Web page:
Yoda snorts out his contemptuous dismissal of this rhetorical trick. “Deterrent, hm? Perhaps needed such a thing, you do. Indulgent the Council has been so far, Obi-Wan. But perhaps a stricter approach required is?”

    And the look on Kenobi’s face at this moment is unaccountably alarming. He just nods, miserably, all the fight seemingly knocked out of him. “Yes, Master Yoda.”

    I stir, but the old master waves my objection aside. He favors the young Jedi with a singularly piercing expression and raps his stick against his seat. “Stop him from doing this again, you must. Another such incident – tolerated it will not be. Your responsibility is this boy. Remind you of that , I need not, hm?”

    “No, master. I understand. It won’t happen again.”

    Twelve and a half years, Qui Gon had this man as his apprentice. Twelve and a half years, and nothing- nothing - that old gundark could do would quash his Padawan’s spirit. And now a street urchin from Tatooine has managed the impossible in a matter of months? Something is not right here – I sense a disturbance.

    But this is not the time or place to raise such doubts. And besides, Yoda has already dismissed Kenobi, sending him on his way without a word of encouragement. They say I am the stern one, the intimidating face of authority. But I beg to differ. I don’t like what I just witnessed, and Yoda knows it. His green eyes, half-hooded, slide sideways to regard me with a knowing light.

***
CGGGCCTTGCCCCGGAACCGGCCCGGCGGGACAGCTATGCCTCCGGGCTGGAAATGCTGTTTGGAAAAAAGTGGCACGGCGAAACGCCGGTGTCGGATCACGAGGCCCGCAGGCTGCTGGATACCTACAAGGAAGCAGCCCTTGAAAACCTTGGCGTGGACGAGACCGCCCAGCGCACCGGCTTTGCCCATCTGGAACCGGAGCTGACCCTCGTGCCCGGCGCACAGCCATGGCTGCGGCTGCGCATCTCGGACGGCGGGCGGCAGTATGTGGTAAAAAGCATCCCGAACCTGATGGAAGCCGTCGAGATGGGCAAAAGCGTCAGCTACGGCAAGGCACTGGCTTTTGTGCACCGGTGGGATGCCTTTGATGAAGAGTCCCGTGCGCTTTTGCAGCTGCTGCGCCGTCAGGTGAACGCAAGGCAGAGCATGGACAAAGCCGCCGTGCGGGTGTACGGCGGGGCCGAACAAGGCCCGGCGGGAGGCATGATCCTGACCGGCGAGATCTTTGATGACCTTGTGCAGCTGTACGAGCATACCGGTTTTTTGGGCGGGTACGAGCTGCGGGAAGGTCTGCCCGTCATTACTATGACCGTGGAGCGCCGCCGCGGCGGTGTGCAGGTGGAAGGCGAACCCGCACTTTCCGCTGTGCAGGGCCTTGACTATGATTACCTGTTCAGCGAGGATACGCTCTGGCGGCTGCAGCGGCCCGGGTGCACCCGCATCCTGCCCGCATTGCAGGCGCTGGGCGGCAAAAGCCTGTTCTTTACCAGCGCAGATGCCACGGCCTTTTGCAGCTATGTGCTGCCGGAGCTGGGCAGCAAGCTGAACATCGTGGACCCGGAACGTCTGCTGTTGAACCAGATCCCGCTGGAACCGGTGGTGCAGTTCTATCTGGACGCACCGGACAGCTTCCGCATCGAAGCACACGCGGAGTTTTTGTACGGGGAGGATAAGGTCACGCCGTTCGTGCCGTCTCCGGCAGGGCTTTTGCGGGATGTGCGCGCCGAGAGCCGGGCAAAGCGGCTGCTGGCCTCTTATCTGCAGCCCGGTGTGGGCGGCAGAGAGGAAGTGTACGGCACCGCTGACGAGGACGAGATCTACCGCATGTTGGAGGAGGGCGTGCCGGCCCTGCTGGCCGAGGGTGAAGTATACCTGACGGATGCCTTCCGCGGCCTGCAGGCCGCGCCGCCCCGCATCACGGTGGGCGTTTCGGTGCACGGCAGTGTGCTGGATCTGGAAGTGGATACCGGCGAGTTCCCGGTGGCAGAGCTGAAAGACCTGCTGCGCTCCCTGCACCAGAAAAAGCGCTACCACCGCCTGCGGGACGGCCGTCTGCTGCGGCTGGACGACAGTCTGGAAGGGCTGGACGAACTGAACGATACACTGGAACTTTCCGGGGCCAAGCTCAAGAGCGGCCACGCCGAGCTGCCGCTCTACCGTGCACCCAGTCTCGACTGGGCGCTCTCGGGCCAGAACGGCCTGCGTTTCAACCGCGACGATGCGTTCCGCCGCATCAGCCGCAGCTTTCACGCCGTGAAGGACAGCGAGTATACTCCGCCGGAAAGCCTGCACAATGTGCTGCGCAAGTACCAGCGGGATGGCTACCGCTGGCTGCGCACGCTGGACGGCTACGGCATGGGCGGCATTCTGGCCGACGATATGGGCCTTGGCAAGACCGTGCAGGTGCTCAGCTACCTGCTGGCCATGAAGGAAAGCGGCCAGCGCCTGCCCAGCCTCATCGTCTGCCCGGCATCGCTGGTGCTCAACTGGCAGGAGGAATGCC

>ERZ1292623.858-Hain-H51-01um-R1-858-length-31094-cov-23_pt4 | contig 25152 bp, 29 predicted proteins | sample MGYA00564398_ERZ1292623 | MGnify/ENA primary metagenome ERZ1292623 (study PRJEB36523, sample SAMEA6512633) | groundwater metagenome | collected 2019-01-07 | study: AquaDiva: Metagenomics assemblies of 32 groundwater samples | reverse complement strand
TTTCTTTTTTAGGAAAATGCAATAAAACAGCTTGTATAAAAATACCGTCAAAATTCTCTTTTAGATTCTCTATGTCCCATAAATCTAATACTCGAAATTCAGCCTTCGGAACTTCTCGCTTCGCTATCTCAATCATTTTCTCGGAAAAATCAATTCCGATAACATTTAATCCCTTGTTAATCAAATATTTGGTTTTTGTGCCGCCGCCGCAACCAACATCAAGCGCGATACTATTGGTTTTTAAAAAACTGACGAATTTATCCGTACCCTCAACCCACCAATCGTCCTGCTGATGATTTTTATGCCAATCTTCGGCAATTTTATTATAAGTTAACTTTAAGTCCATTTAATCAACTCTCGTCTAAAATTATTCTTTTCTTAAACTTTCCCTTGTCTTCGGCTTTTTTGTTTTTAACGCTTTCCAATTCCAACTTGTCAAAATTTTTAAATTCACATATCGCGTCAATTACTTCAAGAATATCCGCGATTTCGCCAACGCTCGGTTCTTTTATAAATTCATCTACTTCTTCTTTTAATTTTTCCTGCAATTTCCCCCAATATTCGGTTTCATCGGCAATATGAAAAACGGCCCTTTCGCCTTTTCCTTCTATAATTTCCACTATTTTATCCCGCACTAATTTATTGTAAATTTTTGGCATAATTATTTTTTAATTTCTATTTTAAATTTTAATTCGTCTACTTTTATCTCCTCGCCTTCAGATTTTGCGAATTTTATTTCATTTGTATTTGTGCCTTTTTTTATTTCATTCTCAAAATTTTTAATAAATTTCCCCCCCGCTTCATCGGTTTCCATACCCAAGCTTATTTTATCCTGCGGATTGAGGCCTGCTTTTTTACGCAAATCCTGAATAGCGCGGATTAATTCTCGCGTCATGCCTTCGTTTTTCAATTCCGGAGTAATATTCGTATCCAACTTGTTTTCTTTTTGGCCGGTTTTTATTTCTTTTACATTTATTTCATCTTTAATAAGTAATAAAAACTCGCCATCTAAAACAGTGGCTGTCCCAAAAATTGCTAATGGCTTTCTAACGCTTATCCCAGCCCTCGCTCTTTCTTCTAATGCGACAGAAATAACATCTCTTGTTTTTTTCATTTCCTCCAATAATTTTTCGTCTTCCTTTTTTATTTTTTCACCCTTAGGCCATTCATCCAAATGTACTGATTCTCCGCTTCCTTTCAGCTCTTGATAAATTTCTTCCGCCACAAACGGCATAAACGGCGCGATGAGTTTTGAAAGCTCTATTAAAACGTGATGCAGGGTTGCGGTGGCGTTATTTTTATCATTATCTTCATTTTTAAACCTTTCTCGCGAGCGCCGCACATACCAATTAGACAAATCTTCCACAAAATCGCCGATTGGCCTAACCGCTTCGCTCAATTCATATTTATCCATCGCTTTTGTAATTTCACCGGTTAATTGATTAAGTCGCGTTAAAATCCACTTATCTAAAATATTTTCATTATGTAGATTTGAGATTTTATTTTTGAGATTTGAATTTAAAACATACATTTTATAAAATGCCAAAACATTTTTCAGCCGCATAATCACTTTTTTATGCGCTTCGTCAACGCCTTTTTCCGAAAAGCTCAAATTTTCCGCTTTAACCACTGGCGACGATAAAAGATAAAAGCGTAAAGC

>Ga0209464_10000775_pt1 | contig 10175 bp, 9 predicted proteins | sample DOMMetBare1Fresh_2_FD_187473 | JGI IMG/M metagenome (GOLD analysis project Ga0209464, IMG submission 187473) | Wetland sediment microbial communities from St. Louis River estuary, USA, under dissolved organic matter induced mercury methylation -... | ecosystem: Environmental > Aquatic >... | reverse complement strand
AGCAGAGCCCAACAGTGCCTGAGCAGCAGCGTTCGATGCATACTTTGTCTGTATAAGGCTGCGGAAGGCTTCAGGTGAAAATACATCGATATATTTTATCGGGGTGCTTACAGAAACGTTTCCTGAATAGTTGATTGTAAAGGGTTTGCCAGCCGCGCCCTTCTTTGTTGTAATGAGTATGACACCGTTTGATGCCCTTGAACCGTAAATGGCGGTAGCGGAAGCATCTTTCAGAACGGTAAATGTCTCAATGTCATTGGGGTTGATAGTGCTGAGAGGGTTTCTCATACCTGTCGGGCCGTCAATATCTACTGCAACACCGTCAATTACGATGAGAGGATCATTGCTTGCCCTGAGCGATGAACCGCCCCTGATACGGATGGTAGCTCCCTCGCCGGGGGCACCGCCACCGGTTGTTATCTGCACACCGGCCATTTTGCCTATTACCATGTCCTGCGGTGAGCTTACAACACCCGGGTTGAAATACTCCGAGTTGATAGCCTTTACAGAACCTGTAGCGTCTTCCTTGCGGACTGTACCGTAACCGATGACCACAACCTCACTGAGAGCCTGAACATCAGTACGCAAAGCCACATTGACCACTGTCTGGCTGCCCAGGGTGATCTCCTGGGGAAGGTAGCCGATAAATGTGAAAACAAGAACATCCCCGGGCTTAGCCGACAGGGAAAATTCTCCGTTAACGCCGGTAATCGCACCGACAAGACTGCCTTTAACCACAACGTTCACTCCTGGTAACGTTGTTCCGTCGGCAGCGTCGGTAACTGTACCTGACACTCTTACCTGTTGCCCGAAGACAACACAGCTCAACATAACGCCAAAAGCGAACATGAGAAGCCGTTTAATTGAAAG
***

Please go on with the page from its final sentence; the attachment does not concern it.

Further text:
We will discuss it later. For now, other business awaits. But I won’t forget. And I will take the matter into my own hands, if need be. For the Order’s sake, for Qui-Gon’s sake… for my own sake.

    And Force forgive me if I mull on this during the entire remainder of the long Council session.
  7. Valairy Scot Chosen One

    Member Since:
    Sep 16, 2005
    star 5
    Force, I love your Mace in these stories.


    Plot bunny! [face_tee_hee] I'm expecting that story now.

    Called it! I think Obi-Wan got off easy, actually as I'm sure Yoda was NOT AMUSED.



    Yoda is doing the "Mace" stern-thing here; no softness. But that's okay, why do I sense Mace is plotting something to benefit them all?

    BTW, my reviews over "there" aren't posting.
  8. FARK2005 Jedi Grand Master

    Member Since:
    Sep 3, 2012
    star 2